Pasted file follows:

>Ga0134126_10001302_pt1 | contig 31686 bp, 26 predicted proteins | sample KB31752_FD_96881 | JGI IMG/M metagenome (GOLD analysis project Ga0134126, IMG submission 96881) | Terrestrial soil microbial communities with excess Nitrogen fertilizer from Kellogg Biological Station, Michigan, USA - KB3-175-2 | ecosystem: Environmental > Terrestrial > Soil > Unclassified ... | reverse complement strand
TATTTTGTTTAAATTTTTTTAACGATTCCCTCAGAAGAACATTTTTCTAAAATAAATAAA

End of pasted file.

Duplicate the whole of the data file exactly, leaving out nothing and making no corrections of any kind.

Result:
>Ga0134126_10001302_pt1 | contig 31686 bp, 26 predicted proteins | sample KB31752_FD_96881 | JGI IMG/M metagenome (GOLD analysis project Ga0134126, IMG submission 96881) | Terrestrial soil microbial communities with excess Nitrogen fertilizer from Kellogg Biological Station, Michigan, USA - KB3-175-2 | ecosystem: Environmental > Terrestrial > Soil > Unclassified ... | reverse complement strand
TATTTTGTTTAAATTTTTTTAACGATTCCCTCAGAAGAACATTTTTCTAAAATAAATAAA